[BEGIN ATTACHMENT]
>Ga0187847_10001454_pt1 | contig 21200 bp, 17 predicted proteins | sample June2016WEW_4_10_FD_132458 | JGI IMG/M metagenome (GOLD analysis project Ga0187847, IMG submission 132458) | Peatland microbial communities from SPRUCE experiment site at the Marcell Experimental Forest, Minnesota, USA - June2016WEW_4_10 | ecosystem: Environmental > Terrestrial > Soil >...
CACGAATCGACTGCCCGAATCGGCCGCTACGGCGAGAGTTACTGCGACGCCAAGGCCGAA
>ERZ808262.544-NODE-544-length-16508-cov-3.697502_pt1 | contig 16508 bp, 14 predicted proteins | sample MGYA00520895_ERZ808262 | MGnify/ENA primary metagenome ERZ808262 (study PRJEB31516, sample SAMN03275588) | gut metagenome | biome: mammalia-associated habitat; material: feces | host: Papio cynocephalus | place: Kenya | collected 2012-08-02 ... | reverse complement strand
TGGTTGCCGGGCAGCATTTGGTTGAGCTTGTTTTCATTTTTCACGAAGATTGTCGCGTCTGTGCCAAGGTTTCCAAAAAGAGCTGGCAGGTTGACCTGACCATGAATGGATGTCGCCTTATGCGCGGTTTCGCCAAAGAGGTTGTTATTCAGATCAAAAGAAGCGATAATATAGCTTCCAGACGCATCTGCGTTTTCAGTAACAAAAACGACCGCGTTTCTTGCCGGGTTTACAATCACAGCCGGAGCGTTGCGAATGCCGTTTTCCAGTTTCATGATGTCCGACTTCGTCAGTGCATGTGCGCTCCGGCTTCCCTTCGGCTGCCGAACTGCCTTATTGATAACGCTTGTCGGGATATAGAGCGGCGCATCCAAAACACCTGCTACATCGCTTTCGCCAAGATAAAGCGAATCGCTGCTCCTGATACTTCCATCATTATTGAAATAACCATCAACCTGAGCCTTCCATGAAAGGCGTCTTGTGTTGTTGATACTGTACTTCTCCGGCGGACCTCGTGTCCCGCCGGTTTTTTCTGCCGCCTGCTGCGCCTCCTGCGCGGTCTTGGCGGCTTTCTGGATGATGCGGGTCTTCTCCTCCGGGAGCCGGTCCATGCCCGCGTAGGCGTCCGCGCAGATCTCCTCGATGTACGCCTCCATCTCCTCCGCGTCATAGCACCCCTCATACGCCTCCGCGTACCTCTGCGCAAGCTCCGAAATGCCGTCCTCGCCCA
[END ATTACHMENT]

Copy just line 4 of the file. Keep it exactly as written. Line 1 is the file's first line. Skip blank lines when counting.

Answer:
TGGTTGCCGGGCAGCATTTGGTTGAGCTTGTTTTCATTTTTCACGAAGATTGTCGCGTCTGTGCCAAGGTTTCCAAAAAGAGCTGGCAGGTTGACCTGACCATGAATGGATGTCGCCTTATGCGCGGTTTCGCCAAAGAGGTTGTTATTCAGATCAAAAGAAGCGATAATATAGCTTCCAGACGCATCTGCGTTTTCAGTAACAAAAACGACCGCGTTTCTTGCCGGGTTTACAATCACAGCCGGAGCGTTGCGAATGCCGTTTTCCAGTTTCATGATGTCCGACTTCGTCAGTGCATGTGCGCTCCGGCTTCCCTTCGGCTGCCGAACTGCCTTATTGATAACGCTTGTCGGGATATAGAGCGGCGCATCCAAAACACCTGCTACATCGCTTTCGCCAAGATAAAGCGAATCGCTGCTCCTGATACTTCCATCATTATTGAAATAACCATCAACCTGAGCCTTCCATGAAAGGCGTCTTGTGTTGTTGATACTGTACTTCTCCGGCGGACCTCGTGTCCCGCCGGTTTTTTCTGCCGCCTGCTGCGCCTCCTGCGCGGTCTTGGCGGCTTTCTGGATGATGCGGGTCTTCTCCTCCGGGAGCCGGTCCATGCCCGCGTAGGCGTCCGCGCAGATCTCCTCGATGTACGCCTCCATCTCCTCCGCGTCATAGCACCCCTCATACGCCTCCGCGTACCTCTGCGCAAGCTCCGAAATGCCGTCCTCGCCCA